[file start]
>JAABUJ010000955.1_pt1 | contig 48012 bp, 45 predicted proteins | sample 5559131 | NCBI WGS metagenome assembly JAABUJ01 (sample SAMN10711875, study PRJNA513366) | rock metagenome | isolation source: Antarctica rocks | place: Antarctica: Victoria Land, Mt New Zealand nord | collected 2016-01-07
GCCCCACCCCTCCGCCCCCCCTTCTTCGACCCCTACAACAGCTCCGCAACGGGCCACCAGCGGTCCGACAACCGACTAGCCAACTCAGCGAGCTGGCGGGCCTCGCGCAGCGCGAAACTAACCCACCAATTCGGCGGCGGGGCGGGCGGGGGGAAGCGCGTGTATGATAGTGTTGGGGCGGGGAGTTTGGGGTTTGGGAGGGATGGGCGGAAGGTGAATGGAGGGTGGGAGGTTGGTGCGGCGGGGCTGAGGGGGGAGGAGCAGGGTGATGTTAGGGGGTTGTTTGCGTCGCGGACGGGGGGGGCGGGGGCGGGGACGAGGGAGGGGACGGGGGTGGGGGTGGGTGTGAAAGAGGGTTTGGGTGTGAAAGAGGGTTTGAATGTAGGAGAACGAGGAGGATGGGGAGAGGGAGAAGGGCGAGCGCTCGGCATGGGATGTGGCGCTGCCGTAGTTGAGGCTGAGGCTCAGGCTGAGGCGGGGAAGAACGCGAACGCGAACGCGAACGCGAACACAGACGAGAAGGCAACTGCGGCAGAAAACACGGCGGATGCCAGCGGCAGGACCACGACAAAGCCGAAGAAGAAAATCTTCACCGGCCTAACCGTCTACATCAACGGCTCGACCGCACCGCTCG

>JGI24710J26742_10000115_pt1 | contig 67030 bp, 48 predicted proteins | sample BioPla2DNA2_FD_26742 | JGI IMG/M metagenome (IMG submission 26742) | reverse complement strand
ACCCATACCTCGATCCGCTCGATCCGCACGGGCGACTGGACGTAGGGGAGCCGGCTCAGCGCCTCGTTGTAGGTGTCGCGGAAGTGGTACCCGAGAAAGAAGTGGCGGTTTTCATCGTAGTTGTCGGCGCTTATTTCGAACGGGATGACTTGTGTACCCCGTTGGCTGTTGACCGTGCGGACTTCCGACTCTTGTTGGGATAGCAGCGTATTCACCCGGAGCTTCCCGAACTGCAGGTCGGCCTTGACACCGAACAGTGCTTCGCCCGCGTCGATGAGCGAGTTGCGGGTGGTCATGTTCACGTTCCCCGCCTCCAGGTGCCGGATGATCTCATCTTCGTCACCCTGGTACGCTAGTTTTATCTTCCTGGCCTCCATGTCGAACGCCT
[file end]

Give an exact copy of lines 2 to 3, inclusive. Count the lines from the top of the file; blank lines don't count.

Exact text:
GCCCCACCCCTCCGCCCCCCCTTCTTCGACCCCTACAACAGCTCCGCAACGGGCCACCAGCGGTCCGACAACCGACTAGCCAACTCAGCGAGCTGGCGGGCCTCGCGCAGCGCGAAACTAACCCACCAATTCGGCGGCGGGGCGGGCGGGGGGAAGCGCGTGTATGATAGTGTTGGGGCGGGGAGTTTGGGGTTTGGGAGGGATGGGCGGAAGGTGAATGGAGGGTGGGAGGTTGGTGCGGCGGGGCTGAGGGGGGAGGAGCAGGGTGATGTTAGGGGGTTGTTTGCGTCGCGGACGGGGGGGGCGGGGGCGGGGACGAGGGAGGGGACGGGGGTGGGGGTGGGTGTGAAAGAGGGTTTGGGTGTGAAAGAGGGTTTGAATGTAGGAGAACGAGGAGGATGGGGAGAGGGAGAAGGGCGAGCGCTCGGCATGGGATGTGGCGCTGCCGTAGTTGAGGCTGAGGCTCAGGCTGAGGCGGGGAAGAACGCGAACGCGAACGCGAACGCGAACACAGACGAGAAGGCAACTGCGGCAGAAAACACGGCGGATGCCAGCGGCAGGACCACGACAAAGCCGAAGAAGAAAATCTTCACCGGCCTAACCGTCTACATCAACGGCTCGACCGCACCGCTCG

>JGI24710J26742_10000115_pt1 | contig 67030 bp, 48 predicted proteins | sample BioPla2DNA2_FD_26742 | JGI IMG/M metagenome (IMG submission 26742) | reverse complement strand